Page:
As much as I love the fact that Quebec’s university students seem to have discovered a renewed sense of civic duty, it’s a shame this turns out to be a case of the boy who cried wolf – or in this case discrimination.
According to Quebec’s Election Act, updated as of March 4th, 2014, in order to be qualified as a Quebec voter, there are three* main conditions that must be met:
Be a minimum of 18 years of age
Be of Canadian citizenship
Be domiciled in Quebec for a minimum of 6 months
As discussed in this fantastic opinion piece, the ambiguous definition of what it means to be “domiciled in Quebec” is at the centre of a debate pitting Quebec’s out-of-province university students against the provincial government. While the former are claiming that they are being denied a fundamental right to vote as Quebec residents, the latter are demanding students produce a Quebec health card and/or driver’s license as the domiciled residents they purport to be.
Now, add Pauline Marois, the incumbent premier and leader of the separatist Parti Québécois (PQ), to this already combustible mix, who has publicly declared her fear and disgust at the thought of Anglophone students “stealing” the election from Quebecers. With all that combined, you’ve got yourself a blazing clash of headstrong titans with both camps using allegations of fraud and conspiracy theories to fuel their impassioned flames.
The out-of-province students argue that this entire dispute is rendered void by the simple fact that, by spending eight of twelve months of the year in this province, they should be recognized as Quebec residents. They already contribute to Quebec’s economy by spending their money in local businesses, being employed, paying taxes, and composing a significant chunk of the province’s future stock of educated, human capital.
Then, there are the accusations of electoral profiling, where polling officers are “discriminating” against would-be student voters by asking for additional registration information. Rightfully so, Quebec’s university students are insisting that too much subjectivity is being brought into the electoral process. They view it as a corrupt attempt by the PQ to suppress those less likely to vote for them on April 7th.
When it comes to elections, it is necessary to understand the difference between the government and the Directeur Général Des Elections Du Québec (DGEQ). The former is a governing body run by the ruling party; the latter is both an institution and a formal position fully independent of the Quebec government. As a result, any claims that elections officers are corruptly working at the behest of the PQ are inherently false; they are employees of the DGEQ, not the government.
Second, the PQ’s position is predicated on the strong belief that Canadian voters – specifically those who do not hold Quebec permanent residence – are mobilizing in alarming numbers against them in anticipation of a referendum. To the PQ, this is a bit too reminiscent of the 1995 referendum for their comfort.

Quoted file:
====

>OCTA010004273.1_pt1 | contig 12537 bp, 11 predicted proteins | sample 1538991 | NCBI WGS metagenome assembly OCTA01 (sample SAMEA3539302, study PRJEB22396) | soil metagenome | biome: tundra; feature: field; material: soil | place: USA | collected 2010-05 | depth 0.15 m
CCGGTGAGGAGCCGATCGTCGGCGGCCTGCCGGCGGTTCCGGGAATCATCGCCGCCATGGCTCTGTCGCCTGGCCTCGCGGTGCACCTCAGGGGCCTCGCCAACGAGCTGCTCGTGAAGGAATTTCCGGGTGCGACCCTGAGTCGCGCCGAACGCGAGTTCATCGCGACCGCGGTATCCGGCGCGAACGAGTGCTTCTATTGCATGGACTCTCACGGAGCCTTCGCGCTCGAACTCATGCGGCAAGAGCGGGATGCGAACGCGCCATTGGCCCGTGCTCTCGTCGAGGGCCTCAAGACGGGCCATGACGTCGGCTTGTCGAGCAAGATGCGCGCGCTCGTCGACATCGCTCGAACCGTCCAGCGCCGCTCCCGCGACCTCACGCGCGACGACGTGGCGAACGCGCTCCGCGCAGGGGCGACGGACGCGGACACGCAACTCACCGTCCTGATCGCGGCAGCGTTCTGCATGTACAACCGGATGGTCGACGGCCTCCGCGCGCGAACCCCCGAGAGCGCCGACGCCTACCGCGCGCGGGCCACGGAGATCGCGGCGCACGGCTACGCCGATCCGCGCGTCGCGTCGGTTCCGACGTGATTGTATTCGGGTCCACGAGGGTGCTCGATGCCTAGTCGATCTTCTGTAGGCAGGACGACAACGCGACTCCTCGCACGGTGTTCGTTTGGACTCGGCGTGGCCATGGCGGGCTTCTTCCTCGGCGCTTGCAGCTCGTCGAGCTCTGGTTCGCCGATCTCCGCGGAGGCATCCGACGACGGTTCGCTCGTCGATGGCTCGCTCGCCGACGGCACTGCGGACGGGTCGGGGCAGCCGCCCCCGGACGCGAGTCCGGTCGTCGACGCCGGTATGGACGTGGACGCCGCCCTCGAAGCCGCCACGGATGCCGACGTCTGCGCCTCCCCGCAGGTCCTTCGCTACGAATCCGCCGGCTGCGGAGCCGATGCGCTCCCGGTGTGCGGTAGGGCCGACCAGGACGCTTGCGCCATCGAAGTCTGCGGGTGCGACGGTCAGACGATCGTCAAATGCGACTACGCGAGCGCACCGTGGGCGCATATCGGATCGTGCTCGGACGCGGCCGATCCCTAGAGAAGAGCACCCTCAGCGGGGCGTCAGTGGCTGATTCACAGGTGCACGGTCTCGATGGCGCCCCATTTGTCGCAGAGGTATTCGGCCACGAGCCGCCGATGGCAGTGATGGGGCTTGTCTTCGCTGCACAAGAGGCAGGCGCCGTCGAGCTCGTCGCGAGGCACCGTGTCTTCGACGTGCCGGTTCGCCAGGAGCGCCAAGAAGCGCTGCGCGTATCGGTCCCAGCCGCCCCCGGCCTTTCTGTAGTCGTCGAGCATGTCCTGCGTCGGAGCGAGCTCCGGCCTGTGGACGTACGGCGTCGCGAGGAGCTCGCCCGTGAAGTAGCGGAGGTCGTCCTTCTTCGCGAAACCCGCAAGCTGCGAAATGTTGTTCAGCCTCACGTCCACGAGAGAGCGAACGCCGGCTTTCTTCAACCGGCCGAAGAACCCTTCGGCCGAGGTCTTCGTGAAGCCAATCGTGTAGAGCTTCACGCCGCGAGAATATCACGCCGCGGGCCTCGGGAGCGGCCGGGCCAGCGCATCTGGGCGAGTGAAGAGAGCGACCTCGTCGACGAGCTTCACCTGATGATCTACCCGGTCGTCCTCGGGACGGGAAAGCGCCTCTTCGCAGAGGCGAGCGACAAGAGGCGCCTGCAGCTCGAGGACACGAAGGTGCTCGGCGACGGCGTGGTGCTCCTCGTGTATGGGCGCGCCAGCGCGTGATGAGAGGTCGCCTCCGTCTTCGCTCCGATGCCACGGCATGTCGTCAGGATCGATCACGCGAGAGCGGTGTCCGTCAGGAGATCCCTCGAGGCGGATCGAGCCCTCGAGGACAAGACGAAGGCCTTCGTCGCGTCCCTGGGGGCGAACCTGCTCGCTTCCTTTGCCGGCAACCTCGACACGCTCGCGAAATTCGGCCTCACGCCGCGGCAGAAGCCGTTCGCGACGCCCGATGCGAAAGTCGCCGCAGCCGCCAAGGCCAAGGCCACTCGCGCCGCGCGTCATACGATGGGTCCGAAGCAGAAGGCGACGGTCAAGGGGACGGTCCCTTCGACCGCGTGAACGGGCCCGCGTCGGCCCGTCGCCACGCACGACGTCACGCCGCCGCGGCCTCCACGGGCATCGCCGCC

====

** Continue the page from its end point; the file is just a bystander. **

So, who exactly is right in this whole affair?
The answer lies within the contentious issue of the true meaning of being “domiciled.” Last Saturday, the DGEQ was kind enough to release a definitive explanation of what “domicile” really signifies:
“Evidence of domicile is first and foremost a question of law, and is demonstrated by intention […] evidenced by material facts […] The domicile is therefore the place with which a person’s important actions or “states” of civic life are associated.
The more evidence that is provided, the clearer the person’s intention to establish domicile becomes. It is important to note that some specific actions also provide more certain evidence of the person’s intention to establish domicile in Québec than the simple fact of signing a lease. Examples include the fact of paying income tax in Québec or obtaining a Québec driver’s licence.
This interpretation of the notion of domicile has been confirmed by the courts.”
Furthermore, when it comes to claims of officials profiling against out-of-province students by demanding a Quebec health card or driver’s license:
“The board of revisors has the power to inquire and obtain any information it considers relevant for examination of an application for entry on the list. To do this, it may ask the person to provide additional evidence, including […] a Québec health insurance card, a Québec driver’s licence […]”
There you have it. To be considered a “domiciled” Quebec resident requires far more than a lease and an intention to stay in Quebec during your studies alone. In fact, to receive the right to vote in a Quebec election, you have to give up your domiciled status in any other province you call home. Even if that implies giving up both your health card and driver’s license in exchange for Quebec’s, that’s the reality of choosing one province as your domicile while still maintaining residence in another. As harsh as that may sound, that’s been the law since 1994, and it doesn’t seem like it’s going to change any time soon.
Therefore, the officers who have been requiring additional proof of residency are completely correct in their stringent application of the law. Though each and every single one of them should be consistent in said interpretation, their actions remain perfectly legal, and not a case of voter suppression.
Oh yeah, and when it comes to the slogan of these elections, the DGEQ had it almost right:
“Democracy wins, every time you follow the rules.”
*there is a 4th condition – not being under curatorship – but it generally isn’t relevant in this context of a university student population.
The views expressed in this opinion piece are the author’s own and do not necessarily represent those of The Bull & Bear.